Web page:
Glue is the sticky stuff that holds things together. Glue is particularly useful for crafting, hobbies and household repairs, and can be mixed with other substances to create slime or applied to a small cut to form a makeshift bandage.
In fact, glue has hundreds of usesit's no wonder that there are a few tubes of glue in every classroom, office supply room, kitchen, and garage.
History of Glue
The earliest known use of glue is on cave paintings from more than 5000 years ago, with adhesive substances added to paint to help it stick.
Early glues were made from organic materials (often animal-based) containing collagen. Some of these animal glues were used by the ancient Romans to glue pottery, mosaics, and wood objectsmany of which are still intact thanks to glue.
The first PVA-based glue was launched in 1947 and marketed as an all-purpose glue.
In the 1950s, florist Aleene Jackson created a thick tacky white glue to use for her floral arrangements. Glue d'Aleene became so popular that she started bottling and selling it, eventually changing the name to Aleene's Original Tacky Glue.
The recent slime trend has brought renewed attention to tacky glue, as its use is seen by millions of Instagram and YouTube users.
Today there are more than 60 Aleene's adhesive options with more being developed.
What Glue is Made of
Most modern glues are chemical based and manufactured with synthetic materials.
White glue or school glue is more formally known as PVA glue. PVA stands for polyvinyl acetate glue and refers to the type of resin used in the glue. Glues are generally made from a combination of PVA, water, ethanol, acetone and other substances. Water is used to modify the glue's consistency; other ingredients control the rate at which the glue dries out.
PVA glue is odorless and does not break down or yellow over time. PVA glue remains flexible when dry and does not affect the PH balance of papers, photos and other items it's used on.
The exact formula for Aleene's Original Tacky Glue is proprietary information and therefore cannot be shared, but rest assured that it is nontoxic and safe for use the classroom as well as in the home. Make sure to check the label of any glue before using, as all products containing toxic materials are required to print a caution message on all labels.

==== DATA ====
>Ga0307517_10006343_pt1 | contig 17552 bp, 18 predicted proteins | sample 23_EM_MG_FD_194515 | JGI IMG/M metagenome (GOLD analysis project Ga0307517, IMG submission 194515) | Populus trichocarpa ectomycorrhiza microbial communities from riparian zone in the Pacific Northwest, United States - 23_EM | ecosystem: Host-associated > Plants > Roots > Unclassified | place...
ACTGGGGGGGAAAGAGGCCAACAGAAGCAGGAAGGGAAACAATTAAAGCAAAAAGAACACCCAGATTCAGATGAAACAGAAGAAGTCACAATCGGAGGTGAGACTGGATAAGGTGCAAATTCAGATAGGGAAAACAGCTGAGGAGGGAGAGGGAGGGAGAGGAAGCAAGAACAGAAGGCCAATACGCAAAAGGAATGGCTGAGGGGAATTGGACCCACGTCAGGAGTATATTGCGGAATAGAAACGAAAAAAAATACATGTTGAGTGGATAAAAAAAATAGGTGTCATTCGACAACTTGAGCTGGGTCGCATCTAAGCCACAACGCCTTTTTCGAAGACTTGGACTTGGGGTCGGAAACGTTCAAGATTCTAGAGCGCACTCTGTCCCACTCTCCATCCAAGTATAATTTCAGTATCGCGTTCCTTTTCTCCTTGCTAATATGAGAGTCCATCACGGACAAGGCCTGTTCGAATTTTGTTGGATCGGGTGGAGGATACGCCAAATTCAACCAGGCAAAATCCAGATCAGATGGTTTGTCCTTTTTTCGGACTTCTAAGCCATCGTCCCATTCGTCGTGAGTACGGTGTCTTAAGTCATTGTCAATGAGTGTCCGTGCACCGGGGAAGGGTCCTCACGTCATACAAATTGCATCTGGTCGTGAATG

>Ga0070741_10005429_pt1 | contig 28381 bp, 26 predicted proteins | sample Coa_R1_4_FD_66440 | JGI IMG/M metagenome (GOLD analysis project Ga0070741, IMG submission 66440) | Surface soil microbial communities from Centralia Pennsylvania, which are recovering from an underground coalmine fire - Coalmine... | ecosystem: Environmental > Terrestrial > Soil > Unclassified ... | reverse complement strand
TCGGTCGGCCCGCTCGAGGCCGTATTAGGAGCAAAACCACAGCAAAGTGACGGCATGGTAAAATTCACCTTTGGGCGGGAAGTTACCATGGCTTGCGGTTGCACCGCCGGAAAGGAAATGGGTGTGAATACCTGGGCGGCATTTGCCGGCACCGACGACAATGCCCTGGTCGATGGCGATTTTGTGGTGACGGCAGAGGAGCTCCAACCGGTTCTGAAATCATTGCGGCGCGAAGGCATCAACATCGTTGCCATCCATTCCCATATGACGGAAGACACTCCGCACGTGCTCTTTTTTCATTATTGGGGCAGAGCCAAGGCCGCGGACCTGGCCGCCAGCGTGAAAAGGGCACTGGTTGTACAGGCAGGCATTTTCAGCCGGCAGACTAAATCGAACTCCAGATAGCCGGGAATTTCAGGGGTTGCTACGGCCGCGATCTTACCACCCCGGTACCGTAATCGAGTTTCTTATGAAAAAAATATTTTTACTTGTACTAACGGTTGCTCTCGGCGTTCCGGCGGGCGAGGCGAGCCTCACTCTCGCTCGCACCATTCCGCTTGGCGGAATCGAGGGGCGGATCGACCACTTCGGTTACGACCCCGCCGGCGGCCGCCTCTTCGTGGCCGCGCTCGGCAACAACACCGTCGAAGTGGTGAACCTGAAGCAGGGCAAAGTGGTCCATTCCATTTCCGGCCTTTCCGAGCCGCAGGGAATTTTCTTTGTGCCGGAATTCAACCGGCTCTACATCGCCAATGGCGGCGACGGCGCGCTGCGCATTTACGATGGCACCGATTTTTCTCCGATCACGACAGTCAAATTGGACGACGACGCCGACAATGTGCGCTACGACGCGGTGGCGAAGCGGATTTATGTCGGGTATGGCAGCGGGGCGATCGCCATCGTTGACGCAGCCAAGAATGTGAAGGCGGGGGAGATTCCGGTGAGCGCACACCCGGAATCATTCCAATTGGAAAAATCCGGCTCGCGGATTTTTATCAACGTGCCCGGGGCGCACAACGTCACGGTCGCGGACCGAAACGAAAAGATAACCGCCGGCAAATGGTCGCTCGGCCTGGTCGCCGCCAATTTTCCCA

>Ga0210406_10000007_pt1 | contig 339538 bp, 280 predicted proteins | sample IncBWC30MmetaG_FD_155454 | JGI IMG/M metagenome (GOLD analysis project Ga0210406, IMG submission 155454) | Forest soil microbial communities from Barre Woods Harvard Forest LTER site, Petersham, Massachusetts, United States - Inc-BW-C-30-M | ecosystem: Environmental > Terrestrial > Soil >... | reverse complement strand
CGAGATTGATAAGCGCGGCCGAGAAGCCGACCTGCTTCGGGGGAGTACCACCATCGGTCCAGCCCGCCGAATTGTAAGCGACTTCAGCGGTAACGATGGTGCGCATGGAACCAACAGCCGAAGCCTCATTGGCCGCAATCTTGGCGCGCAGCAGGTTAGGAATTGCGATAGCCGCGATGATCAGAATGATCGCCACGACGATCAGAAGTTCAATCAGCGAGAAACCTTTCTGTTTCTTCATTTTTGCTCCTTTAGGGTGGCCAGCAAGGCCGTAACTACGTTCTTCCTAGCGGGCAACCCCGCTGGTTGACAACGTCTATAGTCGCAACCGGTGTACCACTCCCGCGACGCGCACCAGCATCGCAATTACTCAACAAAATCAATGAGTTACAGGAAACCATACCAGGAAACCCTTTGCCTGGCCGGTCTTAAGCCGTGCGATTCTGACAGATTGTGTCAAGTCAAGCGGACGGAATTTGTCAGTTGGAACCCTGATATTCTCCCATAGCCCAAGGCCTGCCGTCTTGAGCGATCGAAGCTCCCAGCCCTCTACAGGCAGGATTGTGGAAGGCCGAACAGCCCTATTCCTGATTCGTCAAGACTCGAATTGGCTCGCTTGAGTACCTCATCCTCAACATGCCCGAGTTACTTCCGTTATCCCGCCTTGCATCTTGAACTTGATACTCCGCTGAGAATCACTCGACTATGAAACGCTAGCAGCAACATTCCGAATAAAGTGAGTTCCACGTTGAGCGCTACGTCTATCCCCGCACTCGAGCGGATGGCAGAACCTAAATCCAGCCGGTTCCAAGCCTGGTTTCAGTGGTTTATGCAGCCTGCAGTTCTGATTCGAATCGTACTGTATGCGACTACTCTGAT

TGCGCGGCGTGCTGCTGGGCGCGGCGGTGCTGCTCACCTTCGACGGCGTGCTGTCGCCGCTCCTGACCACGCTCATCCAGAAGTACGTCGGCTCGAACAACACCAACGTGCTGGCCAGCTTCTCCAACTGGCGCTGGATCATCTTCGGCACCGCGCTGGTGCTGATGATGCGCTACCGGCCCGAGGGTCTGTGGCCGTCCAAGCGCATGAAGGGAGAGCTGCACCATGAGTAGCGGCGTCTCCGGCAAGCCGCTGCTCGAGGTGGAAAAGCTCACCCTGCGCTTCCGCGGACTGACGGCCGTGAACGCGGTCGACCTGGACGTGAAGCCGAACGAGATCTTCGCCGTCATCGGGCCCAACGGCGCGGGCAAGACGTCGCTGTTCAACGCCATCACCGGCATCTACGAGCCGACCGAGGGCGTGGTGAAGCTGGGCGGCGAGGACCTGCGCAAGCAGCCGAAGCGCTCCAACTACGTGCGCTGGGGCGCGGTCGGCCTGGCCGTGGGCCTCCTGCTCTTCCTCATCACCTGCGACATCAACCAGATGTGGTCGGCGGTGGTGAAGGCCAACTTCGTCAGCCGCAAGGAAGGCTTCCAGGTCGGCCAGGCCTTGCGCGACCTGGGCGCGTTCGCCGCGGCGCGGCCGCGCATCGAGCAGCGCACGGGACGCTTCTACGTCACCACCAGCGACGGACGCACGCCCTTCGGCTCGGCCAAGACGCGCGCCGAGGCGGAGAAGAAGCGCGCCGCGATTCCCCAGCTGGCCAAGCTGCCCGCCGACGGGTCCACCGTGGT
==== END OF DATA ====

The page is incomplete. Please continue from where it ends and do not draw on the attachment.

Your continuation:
How Glue Is Made
Glue is made by a process involving a chemical reaction of acetylene and acetic acid, creating the compound polymer polyvinyl acetate (PVA). This polymer is added to an emulsion (or mixture) to create glue; additional chemicals are added to preserve the glue and to prevent it from drying out in its bottle.
Why Glue Is Sticky
Adhesives like glue contain chains of proteins that bond with the molecules of the surface they are spread on, entering the tiny holes (pores) and spaces of the material. When glue dries over a surface, it hardens, causing the molecules to stick together.
Aleene's uses a specially formulated resin in the Aleene's Original Tacky Glue formula that gives it a high initial tack (grabbing power) and bonding strength; its thick formula helps it grab and hold items on contact. Other glues tend to use more filler materials and less adhesive, causing the glues to be less effective.
How Long Glue Lasts
Glue has a long shelf life. All Aleene's glues, for instance, are treated with a biocide to prevent bacteria growth. If a glue bottle is capped tightly, the glue should last a long timeas much as 10 years or more. If it still flows smoothly out of the bottle tip without being clumpy or stringy, the glue should be fine to use.
As to how long glue can hold, in ideal circumstances, glues keep things stuck together indefinitely. Best of all, Aleene's glues are formulated to dry clear and will not turn yellow over time.
Cleaning and Removing Glue Residue
Glue residue can happen when using a spray adhesive and overspray sticks to the surface of the surrounding area, or if some of the glue presses out of the sections being glued together.
If the glue is still wet, clean away with a damp, soapy cloth.
If the glue has dried, you can try rubbing it away, carefully scraping it from the surface with a razor blade or using a glue remover product like Goo Gone. You can also try acetone (found in nail polish remover).
All Aleene's Tacky Glues can be removed with an all-natural, biodegradable citrus-based cleaner.
Glue Drying Times
How long it takes for glue to dry depends on several factors, including the type of glue used, how much glue was used for the project and the level of humidity in the area.
A general rule for white glues is to let the glue dry at least overnight for the bond to set. If there will be any weight bearing on the bond, allow the glue to dry for at least 48 hours. When the glue sets up, it does not always mean that it is completely dry, so best practice is to wait for the entire recommended dry time.
PVA glue such as Aleene's Original Tacky Glues are nontoxic and safe for use. As with most substances, precautions should be taken to keep glue away from small children to avoid accidental ingestion. If swallowed, give two glasses of water to drink and consult a physician.
Types of Glue
Interesting Facts about Glue
It is estimated that about 40 lbs of glue per year are used for every person in America.
The ancient Egyptians used glue to produce papyrus.
The German inventor of the glue stick had been inspired by the twist-up feature of lipstick tubes.
Glue doesn't stick to its bottle because the amount of air in the bottle is insufficient for the water in glue to evaporate and dry out the glue. When glue is used to stick two things together, the water in the glue evaporates, allowing the polymers to bond the glued items together.
The glue on Israel's stamps is kosher.
Some glues are used in hospitals to keep wounds closed in place of stitches.
The inventor of Aleene's Tacky Glue, Aleene Jackson, hosted a show on PBS called Aleene's Creative Living.